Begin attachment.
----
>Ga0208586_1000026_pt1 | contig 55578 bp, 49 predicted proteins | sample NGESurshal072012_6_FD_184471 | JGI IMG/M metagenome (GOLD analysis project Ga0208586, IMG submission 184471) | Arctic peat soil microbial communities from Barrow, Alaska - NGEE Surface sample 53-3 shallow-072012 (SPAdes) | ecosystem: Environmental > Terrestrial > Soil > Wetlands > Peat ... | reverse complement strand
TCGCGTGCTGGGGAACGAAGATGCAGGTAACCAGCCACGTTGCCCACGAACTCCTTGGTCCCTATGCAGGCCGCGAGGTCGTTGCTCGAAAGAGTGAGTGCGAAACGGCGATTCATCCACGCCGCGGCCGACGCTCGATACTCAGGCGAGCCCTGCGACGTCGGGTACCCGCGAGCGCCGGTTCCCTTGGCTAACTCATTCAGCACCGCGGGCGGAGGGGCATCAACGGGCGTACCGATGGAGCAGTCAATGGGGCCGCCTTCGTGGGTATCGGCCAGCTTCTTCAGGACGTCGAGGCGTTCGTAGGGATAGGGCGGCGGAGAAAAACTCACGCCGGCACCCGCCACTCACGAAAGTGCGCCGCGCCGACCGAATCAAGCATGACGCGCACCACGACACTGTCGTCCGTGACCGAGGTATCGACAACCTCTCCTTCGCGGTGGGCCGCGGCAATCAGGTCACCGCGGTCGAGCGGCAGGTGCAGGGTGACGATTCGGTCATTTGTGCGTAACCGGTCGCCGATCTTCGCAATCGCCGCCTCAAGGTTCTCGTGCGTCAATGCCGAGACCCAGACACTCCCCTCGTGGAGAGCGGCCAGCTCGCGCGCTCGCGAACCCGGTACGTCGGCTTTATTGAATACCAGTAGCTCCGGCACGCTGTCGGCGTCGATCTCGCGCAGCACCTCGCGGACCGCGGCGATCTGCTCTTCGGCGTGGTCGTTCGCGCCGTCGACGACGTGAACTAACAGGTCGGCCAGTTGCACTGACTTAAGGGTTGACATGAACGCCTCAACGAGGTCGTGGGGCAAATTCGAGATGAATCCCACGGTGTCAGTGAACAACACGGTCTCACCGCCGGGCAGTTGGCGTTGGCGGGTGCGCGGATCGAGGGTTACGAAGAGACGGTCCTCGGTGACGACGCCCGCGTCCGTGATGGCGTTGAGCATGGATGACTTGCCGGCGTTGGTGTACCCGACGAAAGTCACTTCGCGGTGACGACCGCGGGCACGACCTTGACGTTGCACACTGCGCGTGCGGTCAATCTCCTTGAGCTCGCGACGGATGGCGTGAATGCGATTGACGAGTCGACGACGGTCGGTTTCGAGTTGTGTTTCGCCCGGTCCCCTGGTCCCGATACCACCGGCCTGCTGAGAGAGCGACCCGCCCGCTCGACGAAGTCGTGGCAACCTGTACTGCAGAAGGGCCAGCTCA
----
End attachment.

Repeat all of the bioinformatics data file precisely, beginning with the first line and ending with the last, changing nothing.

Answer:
>Ga0208586_1000026_pt1 | contig 55578 bp, 49 predicted proteins | sample NGESurshal072012_6_FD_184471 | JGI IMG/M metagenome (GOLD analysis project Ga0208586, IMG submission 184471) | Arctic peat soil microbial communities from Barrow, Alaska - NGEE Surface sample 53-3 shallow-072012 (SPAdes) | ecosystem: Environmental > Terrestrial > Soil > Wetlands > Peat ... | reverse complement strand
TCGCGTGCTGGGGAACGAAGATGCAGGTAACCAGCCACGTTGCCCACGAACTCCTTGGTCCCTATGCAGGCCGCGAGGTCGTTGCTCGAAAGAGTGAGTGCGAAACGGCGATTCATCCACGCCGCGGCCGACGCTCGATACTCAGGCGAGCCCTGCGACGTCGGGTACCCGCGAGCGCCGGTTCCCTTGGCTAACTCATTCAGCACCGCGGGCGGAGGGGCATCAACGGGCGTACCGATGGAGCAGTCAATGGGGCCGCCTTCGTGGGTATCGGCCAGCTTCTTCAGGACGTCGAGGCGTTCGTAGGGATAGGGCGGCGGAGAAAAACTCACGCCGGCACCCGCCACTCACGAAAGTGCGCCGCGCCGACCGAATCAAGCATGACGCGCACCACGACACTGTCGTCCGTGACCGAGGTATCGACAACCTCTCCTTCGCGGTGGGCCGCGGCAATCAGGTCACCGCGGTCGAGCGGCAGGTGCAGGGTGACGATTCGGTCATTTGTGCGTAACCGGTCGCCGATCTTCGCAATCGCCGCCTCAAGGTTCTCGTGCGTCAATGCCGAGACCCAGACACTCCCCTCGTGGAGAGCGGCCAGCTCGCGCGCTCGCGAACCCGGTACGTCGGCTTTATTGAATACCAGTAGCTCCGGCACGCTGTCGGCGTCGATCTCGCGCAGCACCTCGCGGACCGCGGCGATCTGCTCTTCGGCGTGGTCGTTCGCGCCGTCGACGACGTGAACTAACAGGTCGGCCAGTTGCACTGACTTAAGGGTTGACATGAACGCCTCAACGAGGTCGTGGGGCAAATTCGAGATGAATCCCACGGTGTCAGTGAACAACACGGTCTCACCGCCGGGCAGTTGGCGTTGGCGGGTGCGCGGATCGAGGGTTACGAAGAGACGGTCCTCGGTGACGACGCCCGCGTCCGTGATGGCGTTGAGCATGGATGACTTGCCGGCGTTGGTGTACCCGACGAAAGTCACTTCGCGGTGACGACCGCGGGCACGACCTTGACGTTGCACACTGCGCGTGCGGTCAATCTCCTTGAGCTCGCGACGGATGGCGTGAATGCGATTGACGAGTCGACGACGGTCGGTTTCGAGTTGTGTTTCGCCCGGTCCCCTGGTCCCGATACCACCGGCCTGCTGAGAGAGCGACCCGCCCGCTCGACGAAGTCGTGGCAACCTGTACTGCAGAAGGGCCAGCTCA